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Survival School

Posted: November 23, 2017

The most dangerous 2 weeks of the year are here…if you’re a deer.

I fly several times a year.  I can’t really concentrate on a flight so reading is not an option for me.  I can’t even leaf through the SkyMall catalog anymore to browse for bug vacuums and NapAnywhere pillows.  Why?  Because Wi-Fi and inflight entertainment killed it.  That’s ok.  I find this an acceptable substitute and I don’t have to worry about a purchase I might later regret.  

Discovery is one of my preferred inflight entertainment channels and I can usually catch several episodes of whatever is on the menu.  My most recent inflight guilty pleasure was Dual Survival with Joe and Cody, two survival experts.  Each episode places them in a different survival scenario.  I found it entertaining and slightly educational.  I mean who knows when I might find myself stranded in the South African bush.  

Since my last inflight viewing, Joe and Cody had a major falling out and have since been replaced.  Hey, survival can be stressful.  Just ask deer!

Next week 750,000 people armed with rifles and shotguns will enter the woods…looking for them!  What’s a deer to do?  Luckily, we here at the Deer-Forest Study have tips, strategies, and advice for those looking to make it through the most dangerous 2-weeks of the year.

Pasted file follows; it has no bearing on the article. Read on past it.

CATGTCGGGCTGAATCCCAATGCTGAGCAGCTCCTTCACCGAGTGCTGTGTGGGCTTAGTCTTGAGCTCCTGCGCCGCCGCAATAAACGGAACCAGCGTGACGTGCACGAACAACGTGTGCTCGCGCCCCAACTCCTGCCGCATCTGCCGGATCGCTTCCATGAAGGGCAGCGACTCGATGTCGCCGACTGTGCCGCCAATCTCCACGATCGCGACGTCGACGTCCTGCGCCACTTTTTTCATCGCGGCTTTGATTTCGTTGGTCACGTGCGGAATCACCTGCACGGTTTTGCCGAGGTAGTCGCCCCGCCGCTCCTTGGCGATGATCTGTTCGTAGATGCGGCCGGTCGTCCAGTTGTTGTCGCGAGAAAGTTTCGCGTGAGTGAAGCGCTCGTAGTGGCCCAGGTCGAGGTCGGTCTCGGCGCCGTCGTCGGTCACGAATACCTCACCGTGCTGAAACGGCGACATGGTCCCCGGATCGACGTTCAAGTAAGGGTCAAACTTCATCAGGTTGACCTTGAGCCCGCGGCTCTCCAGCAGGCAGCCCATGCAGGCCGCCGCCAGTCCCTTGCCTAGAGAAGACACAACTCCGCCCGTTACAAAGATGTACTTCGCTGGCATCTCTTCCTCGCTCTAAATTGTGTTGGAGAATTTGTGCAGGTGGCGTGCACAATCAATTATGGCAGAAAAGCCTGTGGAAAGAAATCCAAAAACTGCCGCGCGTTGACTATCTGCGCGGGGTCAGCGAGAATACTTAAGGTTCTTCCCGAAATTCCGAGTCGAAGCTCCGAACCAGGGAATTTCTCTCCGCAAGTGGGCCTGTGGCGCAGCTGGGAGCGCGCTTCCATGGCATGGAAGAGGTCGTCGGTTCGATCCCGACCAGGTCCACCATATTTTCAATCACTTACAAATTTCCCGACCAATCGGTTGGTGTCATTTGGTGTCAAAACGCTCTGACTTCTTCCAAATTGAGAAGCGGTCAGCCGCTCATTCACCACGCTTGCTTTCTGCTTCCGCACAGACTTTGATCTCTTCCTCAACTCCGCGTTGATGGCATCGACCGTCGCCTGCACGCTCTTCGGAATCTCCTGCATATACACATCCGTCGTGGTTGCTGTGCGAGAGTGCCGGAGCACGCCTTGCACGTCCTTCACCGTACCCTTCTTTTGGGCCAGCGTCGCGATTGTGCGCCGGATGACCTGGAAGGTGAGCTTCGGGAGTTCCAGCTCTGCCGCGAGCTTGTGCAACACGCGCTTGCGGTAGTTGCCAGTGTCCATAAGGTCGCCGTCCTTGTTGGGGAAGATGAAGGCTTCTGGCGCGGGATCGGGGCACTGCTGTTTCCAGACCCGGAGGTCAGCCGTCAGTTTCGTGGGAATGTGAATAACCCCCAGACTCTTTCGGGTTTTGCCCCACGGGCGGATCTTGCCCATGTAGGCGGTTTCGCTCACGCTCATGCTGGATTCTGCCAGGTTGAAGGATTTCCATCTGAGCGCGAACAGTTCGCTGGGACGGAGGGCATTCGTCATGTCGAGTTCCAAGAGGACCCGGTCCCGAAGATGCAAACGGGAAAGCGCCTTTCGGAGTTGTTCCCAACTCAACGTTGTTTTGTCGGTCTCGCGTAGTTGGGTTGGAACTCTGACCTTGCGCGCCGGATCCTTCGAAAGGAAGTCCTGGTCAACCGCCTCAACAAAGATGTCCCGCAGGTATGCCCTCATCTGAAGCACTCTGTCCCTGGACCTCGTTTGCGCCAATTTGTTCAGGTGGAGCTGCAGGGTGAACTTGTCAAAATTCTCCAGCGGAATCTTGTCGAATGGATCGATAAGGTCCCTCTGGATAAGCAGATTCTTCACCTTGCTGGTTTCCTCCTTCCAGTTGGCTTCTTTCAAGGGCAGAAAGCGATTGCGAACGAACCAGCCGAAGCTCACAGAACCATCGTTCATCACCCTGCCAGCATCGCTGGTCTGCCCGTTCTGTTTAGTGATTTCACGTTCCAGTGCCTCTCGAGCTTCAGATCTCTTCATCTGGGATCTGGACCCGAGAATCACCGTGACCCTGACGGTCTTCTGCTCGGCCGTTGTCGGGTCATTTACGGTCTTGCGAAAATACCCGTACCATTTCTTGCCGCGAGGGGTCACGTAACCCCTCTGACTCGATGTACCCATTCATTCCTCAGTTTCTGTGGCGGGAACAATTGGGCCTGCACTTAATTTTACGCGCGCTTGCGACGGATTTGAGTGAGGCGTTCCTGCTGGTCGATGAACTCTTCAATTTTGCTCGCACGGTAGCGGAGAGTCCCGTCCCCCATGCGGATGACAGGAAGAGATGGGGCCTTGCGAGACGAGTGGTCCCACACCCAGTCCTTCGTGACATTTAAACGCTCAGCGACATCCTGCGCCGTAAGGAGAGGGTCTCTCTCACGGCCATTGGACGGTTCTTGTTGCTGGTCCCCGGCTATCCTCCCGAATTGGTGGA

Since 2013, we’ve been tracking adult deer with GPS collars every 20 minutes during the gun season.  Here are the basics:

  • Deer are still most active at sunrise and sunset
  • Deer don’t necessarily take retreat on private ground
  • Deer don’t leave their home range

So if this is the case, how do they survive the upcoming invasion?  Some don’t but many more do.  The secret to celebrating the new year for a deer is having a hiding place and knowing how and when to use it.

Case Study: Hillside Doe

You may remember Doe 8921.   Living though one hunting season is key to surviving subsequent seasons.  That’s because a good hiding spot has already been identified and the minute hunting season opens that’s where she goes.  And boy is it a good hiding spot – rocky, thick, and steep. Inaccessible from every direction!  

Case Study: Super Smart Bucks

Buck 8917 uses a hiding spot too but he likes to be king of the mountain.  Bucks use ridgetops with significant vantage points.  They, like hunters, play the wind.  Buck 8917’s hiding spot allowed him to survey the prevailing winds from the west and provided a barricade from the east.  A fortress, if you will, where he was protected in all directions.  

It turns out deer don’t need tips, strategies, and advice for surviving hunting season.  Deer have graduated from survival school with flying colors.  Instead, it’s hunters that need tips, strategies, and advice for a successful hunting season!  

So how can you outsmart the smartest deer in the woods?

  • Don’t give up on afternoon hunts – many deer begin moving after lunch
  • Reconsider the tree stand – the older, smarter deer are sitting still just like you
  • Hunt cooperatively – you’re never going to sneak up on their hiding place…or get there before them
  • Look at topography and habitat and identify potential hiding spots

Deer make Cody and Joe look like amateurs.  So good luck next week.  You’re taking on a critter that wrote the book on survival.  

-Jeannine Fleegle and
Duane Dienfenbach

 

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